Next year we mark the bicentenary of Britain's abolition of the Atlantic slave trade - though both the trade, and New World slavery itself, continued for many more years. Already there is heated debate on the nature, the purpose, and the implications of this commemoration. How should Britain remember slavery, its abolition and aftermaths? Should there be formal apologies or reparations? If so, from and to whom? What are the implications for rethinking Britishness and its history, for which everyone from Gordon Brown downwards (or outwards) has been calling?
Clearly, we will be walking a tightrope between a celebration of Britain's role in destroying slavery, and a far more sombre, even shame-filled commemoration of the preceding centuries.
Before 1807, Britain had been the world's biggest slaving power. British merchants transported at least three million slaves, and hundreds of thousands more died. The heritage industry tends to be very good at the celebratory bit while academic historians usually feel more at home with the dark side. Bicentennial planning builds on a long history of different kinds of "memory" of slavery and abolition: from scholarly debates, through novels, poetry, films, plays and music, to political uses and abuses of the past. Indeed, the main value of historical anniversary-mongering may well be the focus it provides for such wider reconsiderations.
William St Clair comes at this vast and grim subject from a new angle, through the history of a single building. Cape Coast Castle, in what is now Ghana, was the most important African base for Britain's slave traders. From 1664 to 1807, it was the trade's main headquarters - so far as any place could claim that title. Yet the Castle's own records had barely been touched by historians before St Clair dug into them. What he builds from those archives, from studying the physical transformations of the buildings themselves, and from deft if sometimes too-brief investigation of wider contexts, is a powerful, poignant, often startling story. It is also one with some disconcerting gaps.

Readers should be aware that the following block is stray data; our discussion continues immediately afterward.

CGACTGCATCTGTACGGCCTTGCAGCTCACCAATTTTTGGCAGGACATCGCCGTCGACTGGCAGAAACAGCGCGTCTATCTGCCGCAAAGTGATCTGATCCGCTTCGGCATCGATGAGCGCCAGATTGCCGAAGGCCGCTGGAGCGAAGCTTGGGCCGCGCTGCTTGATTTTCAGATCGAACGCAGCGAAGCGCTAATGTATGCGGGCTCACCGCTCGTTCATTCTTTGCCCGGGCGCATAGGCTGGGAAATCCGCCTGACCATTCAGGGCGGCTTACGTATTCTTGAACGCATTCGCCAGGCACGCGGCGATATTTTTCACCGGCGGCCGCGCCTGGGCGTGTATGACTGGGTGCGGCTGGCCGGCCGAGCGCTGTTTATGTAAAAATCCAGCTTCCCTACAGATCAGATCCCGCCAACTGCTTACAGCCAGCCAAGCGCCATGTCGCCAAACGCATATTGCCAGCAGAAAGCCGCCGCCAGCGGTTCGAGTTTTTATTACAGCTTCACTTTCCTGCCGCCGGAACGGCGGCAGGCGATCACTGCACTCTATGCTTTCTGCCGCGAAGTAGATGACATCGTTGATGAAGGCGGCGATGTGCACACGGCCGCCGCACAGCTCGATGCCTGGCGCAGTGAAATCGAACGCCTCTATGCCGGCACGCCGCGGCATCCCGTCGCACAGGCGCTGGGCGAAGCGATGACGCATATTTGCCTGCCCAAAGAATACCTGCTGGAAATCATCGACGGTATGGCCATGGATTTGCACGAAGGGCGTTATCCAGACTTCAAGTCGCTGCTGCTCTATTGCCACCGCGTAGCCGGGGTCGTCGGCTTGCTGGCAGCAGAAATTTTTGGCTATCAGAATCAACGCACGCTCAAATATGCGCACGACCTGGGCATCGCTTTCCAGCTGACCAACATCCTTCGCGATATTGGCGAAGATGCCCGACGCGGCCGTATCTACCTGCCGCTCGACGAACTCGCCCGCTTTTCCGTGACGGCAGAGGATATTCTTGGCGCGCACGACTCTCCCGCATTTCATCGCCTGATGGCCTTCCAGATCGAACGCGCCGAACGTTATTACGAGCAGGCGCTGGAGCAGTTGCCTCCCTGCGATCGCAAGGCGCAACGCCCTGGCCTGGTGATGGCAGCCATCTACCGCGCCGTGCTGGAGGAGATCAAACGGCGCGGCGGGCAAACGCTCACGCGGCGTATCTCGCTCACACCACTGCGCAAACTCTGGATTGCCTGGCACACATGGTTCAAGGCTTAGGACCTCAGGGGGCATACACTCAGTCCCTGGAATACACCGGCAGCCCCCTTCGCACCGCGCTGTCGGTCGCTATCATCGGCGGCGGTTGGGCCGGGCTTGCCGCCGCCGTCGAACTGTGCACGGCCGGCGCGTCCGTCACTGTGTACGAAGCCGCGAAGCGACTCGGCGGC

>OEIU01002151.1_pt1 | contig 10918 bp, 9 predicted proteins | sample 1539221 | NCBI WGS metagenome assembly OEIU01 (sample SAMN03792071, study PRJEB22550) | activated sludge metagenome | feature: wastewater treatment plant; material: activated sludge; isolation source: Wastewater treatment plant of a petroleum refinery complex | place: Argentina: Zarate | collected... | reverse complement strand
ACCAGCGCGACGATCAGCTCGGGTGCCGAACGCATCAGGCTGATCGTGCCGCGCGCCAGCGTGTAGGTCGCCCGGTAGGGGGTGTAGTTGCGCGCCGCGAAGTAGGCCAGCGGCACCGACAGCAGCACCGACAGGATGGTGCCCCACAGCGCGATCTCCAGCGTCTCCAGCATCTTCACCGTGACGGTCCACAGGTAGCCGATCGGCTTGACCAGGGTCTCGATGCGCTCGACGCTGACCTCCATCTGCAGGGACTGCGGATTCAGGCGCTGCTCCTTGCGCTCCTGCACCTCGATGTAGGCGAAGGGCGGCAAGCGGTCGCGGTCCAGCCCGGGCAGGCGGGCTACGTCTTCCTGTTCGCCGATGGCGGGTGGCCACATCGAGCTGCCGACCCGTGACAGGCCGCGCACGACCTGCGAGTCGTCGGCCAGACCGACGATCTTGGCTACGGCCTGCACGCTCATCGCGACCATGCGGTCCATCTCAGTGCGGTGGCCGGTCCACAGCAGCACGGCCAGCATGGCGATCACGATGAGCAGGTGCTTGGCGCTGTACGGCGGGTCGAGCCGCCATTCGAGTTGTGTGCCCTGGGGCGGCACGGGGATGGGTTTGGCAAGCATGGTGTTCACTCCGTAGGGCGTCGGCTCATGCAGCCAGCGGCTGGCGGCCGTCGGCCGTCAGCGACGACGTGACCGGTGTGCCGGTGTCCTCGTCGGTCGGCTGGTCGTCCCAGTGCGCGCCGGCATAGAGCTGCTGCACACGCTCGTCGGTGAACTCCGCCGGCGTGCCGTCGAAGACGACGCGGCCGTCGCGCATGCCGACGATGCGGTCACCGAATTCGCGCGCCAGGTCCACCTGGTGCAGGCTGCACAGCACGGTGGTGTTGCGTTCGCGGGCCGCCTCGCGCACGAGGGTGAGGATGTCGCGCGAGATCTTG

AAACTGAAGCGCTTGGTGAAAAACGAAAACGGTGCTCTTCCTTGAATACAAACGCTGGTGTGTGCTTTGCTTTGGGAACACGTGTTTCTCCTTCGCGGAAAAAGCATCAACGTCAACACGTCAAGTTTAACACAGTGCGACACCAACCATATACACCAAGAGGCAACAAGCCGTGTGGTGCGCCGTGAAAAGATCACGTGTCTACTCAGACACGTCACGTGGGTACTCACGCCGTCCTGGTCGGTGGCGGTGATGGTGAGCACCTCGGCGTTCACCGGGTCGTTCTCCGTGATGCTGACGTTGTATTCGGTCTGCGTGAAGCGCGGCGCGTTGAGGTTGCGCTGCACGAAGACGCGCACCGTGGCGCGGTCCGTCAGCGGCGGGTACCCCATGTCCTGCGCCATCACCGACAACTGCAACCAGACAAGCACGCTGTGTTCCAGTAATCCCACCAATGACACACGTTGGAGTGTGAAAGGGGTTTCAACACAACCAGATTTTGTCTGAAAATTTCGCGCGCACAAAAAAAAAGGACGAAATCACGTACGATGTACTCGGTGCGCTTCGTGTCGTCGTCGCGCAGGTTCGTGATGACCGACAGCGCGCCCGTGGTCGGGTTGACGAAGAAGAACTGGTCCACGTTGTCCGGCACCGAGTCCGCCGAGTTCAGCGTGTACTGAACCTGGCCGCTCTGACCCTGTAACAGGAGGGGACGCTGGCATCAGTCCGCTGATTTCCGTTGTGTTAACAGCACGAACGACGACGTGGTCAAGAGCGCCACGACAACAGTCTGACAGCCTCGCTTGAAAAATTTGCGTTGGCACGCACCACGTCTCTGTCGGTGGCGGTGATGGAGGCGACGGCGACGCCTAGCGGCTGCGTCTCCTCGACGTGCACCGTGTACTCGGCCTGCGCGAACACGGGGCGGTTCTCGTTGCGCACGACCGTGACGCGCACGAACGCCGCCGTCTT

Recent years have seen a substantial body of new research on the infamous trade. The biggest advances have come through study of the African past. For the first time, we are beginning to learn a great deal about who the slaves were, where exactly they came from, how they were seized or sold. The additions to knowledge, though, are mostly in terms of statistics and trends, amid which enslaved individuals remain almost wholly lost to history.
One minor disappointment of St Clair's impressive book is that in his story, too, the victims are almost invisible and unheard. That's not his fault. He can tell us a great deal about the commanders, the officers and senior officials of the Castle; less, but still a fair bit, about their underlings, their families, sexual partners both black and white. We can learn less again - albeit more than we knew before - about the African rulers and traders.
St Clair wisely sidesteps the bitter and fruitless polemics over whether Africans who sold slaves were "as guilty" as Europeans who bought them. But the slaves themselves were, literally, hidden underground within the Castle until they were hustled through the "door of no return" to the waiting ships. They remain so to us today.
Stephen Howe's books include 'Afrocentrism: Mythical pasts and imagined homes' (Verso)
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